Alaska study sees only modest air cargo growth with changing conditions
Alaska Department of Transportation has forecast a modest air cargo forecast by 2030 for Fairbanks International Airport (FIA) and Ted Stevens Anchorage due to spiraling fuel costs and modern fleets doing away with international stopovers.
Anchorage leads with 4.9 million tonnes moved in 2010 against 38,000 tonnes for Fairbanks. Each is expected to grow in the coming 2 decades by 3% in both international and Lower 48 flights at 8.8 million tonnes and 49,000 tonnes respectively, of which most will come from international cargo.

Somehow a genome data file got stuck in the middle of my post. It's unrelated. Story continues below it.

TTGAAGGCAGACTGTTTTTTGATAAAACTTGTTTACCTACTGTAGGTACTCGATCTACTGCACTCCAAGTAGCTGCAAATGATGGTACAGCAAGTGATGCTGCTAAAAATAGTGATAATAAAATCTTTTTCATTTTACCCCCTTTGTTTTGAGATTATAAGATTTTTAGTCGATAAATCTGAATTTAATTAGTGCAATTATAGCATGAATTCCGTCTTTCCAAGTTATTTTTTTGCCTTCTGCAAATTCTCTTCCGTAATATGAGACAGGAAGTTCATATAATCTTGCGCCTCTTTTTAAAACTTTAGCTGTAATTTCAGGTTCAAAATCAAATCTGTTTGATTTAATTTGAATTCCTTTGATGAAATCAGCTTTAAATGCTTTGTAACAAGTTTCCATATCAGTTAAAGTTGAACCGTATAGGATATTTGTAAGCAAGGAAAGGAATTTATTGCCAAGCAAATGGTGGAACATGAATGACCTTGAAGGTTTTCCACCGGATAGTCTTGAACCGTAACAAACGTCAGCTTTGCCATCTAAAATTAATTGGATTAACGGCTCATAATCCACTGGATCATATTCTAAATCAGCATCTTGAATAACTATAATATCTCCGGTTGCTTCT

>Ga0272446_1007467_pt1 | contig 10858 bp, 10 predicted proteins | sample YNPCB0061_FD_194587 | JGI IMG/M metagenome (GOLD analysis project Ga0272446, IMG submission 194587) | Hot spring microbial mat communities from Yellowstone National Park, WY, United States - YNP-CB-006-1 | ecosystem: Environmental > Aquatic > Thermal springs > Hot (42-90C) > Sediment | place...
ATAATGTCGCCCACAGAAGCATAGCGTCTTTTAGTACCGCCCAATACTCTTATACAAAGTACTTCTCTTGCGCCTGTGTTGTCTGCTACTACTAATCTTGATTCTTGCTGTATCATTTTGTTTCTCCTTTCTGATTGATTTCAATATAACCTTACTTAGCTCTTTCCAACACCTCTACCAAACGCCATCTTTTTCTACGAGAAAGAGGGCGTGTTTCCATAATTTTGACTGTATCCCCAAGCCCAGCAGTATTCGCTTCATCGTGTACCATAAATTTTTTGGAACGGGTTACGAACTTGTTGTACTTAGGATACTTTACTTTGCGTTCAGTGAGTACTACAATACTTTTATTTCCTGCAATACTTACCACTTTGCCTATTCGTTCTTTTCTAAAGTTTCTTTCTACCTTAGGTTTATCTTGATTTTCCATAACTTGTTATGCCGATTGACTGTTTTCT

Alaska airports are a convenient stop over for non-transfer flights eastbound from Asia to America of which Anchorage has benefited in the past, and to a degree Fairbanks taking up 77% of these flights, but is due to drop to 30% by 2030.
The traffic between both, particularly high during times of bad weather, is thought to reduce in the coming years due to more fuel efficient aircraft coming upstream to modern fleets allowing for less fuel stopovers.
Fairbanks struggled to maintain cargo share due to the loss of main carriers' Lufthansa and Air France, tumbling from a high of 150,000 tonnes a decade a go, and is forecast to maintain its humble status in the next decade.
Fairbanks airport manager Mr. Jesse Vanderzanden said the airports masterplan will map out short and long-term future for the airports and will take 12 to 19 months to be completed.